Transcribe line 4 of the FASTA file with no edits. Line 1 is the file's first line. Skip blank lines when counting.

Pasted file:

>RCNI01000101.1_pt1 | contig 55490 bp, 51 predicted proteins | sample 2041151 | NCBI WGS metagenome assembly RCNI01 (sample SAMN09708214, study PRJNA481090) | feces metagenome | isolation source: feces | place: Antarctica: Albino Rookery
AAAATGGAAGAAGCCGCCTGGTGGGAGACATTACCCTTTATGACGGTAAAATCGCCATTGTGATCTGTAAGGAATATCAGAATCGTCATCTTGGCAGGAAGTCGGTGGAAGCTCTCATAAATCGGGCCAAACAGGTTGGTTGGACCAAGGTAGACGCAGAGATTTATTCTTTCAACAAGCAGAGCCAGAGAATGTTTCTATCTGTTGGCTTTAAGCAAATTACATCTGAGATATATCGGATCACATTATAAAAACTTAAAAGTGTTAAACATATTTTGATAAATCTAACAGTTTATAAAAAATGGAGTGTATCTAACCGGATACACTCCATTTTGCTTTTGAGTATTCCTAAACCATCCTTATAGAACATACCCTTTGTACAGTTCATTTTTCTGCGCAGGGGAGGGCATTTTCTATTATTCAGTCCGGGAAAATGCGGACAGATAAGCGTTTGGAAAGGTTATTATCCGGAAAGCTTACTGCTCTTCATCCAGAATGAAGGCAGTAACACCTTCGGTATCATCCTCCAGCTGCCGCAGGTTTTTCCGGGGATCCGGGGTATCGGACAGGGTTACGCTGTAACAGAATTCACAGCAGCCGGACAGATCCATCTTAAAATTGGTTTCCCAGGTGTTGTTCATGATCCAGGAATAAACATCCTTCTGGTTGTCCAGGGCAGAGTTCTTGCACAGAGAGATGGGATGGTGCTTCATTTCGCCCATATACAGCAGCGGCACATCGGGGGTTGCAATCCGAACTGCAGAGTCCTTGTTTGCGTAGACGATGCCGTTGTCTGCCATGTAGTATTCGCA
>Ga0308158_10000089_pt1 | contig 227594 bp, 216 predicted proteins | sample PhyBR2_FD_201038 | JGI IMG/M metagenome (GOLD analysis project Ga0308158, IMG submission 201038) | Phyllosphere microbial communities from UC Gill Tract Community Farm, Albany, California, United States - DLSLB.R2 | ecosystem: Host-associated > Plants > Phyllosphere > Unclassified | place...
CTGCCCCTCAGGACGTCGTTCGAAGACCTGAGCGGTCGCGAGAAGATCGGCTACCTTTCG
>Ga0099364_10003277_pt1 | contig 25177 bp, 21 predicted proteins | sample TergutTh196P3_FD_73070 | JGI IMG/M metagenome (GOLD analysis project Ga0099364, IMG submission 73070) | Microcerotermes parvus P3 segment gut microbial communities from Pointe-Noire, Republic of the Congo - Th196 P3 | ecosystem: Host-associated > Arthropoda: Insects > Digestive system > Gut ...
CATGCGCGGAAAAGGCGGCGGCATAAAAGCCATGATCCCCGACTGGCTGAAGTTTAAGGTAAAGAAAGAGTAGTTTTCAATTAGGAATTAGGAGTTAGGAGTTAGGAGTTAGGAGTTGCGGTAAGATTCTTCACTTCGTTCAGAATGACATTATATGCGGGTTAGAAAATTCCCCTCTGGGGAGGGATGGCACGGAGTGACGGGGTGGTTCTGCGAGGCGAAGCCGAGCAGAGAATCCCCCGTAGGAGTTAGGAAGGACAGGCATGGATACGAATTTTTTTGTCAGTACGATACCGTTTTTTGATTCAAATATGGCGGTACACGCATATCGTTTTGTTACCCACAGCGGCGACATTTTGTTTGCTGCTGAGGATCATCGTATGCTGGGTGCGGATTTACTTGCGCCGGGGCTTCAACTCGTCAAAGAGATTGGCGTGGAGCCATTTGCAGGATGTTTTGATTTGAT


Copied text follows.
CTGCCCCTCAGGACGTCGTTCGAAGACCTGAGCGGTCGCGAGAAGATCGGCTACCTTTCG